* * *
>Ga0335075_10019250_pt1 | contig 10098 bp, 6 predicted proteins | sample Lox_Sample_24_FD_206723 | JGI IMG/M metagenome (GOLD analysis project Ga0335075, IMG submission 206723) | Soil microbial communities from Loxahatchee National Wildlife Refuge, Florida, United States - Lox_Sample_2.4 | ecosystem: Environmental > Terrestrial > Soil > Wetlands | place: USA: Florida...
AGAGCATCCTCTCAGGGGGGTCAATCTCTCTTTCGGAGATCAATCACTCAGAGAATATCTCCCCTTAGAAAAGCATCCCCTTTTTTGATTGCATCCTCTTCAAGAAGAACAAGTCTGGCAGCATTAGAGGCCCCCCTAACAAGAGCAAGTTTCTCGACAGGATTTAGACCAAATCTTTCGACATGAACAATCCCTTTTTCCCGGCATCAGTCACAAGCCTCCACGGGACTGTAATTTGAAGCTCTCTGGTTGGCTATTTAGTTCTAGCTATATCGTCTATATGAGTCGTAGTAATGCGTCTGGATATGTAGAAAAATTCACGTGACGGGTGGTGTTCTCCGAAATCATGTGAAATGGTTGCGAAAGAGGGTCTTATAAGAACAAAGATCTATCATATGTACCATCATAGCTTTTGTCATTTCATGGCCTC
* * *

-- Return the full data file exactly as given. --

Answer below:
>Ga0335075_10019250_pt1 | contig 10098 bp, 6 predicted proteins | sample Lox_Sample_24_FD_206723 | JGI IMG/M metagenome (GOLD analysis project Ga0335075, IMG submission 206723) | Soil microbial communities from Loxahatchee National Wildlife Refuge, Florida, United States - Lox_Sample_2.4 | ecosystem: Environmental > Terrestrial > Soil > Wetlands | place: USA: Florida...
AGAGCATCCTCTCAGGGGGGTCAATCTCTCTTTCGGAGATCAATCACTCAGAGAATATCTCCCCTTAGAAAAGCATCCCCTTTTTTGATTGCATCCTCTTCAAGAAGAACAAGTCTGGCAGCATTAGAGGCCCCCCTAACAAGAGCAAGTTTCTCGACAGGATTTAGACCAAATCTTTCGACATGAACAATCCCTTTTTCCCGGCATCAGTCACAAGCCTCCACGGGACTGTAATTTGAAGCTCTCTGGTTGGCTATTTAGTTCTAGCTATATCGTCTATATGAGTCGTAGTAATGCGTCTGGATATGTAGAAAAATTCACGTGACGGGTGGTGTTCTCCGAAATCATGTGAAATGGTTGCGAAAGAGGGTCTTATAAGAACAAAGATCTATCATATGTACCATCATAGCTTTTGTCATTTCATGGCCTC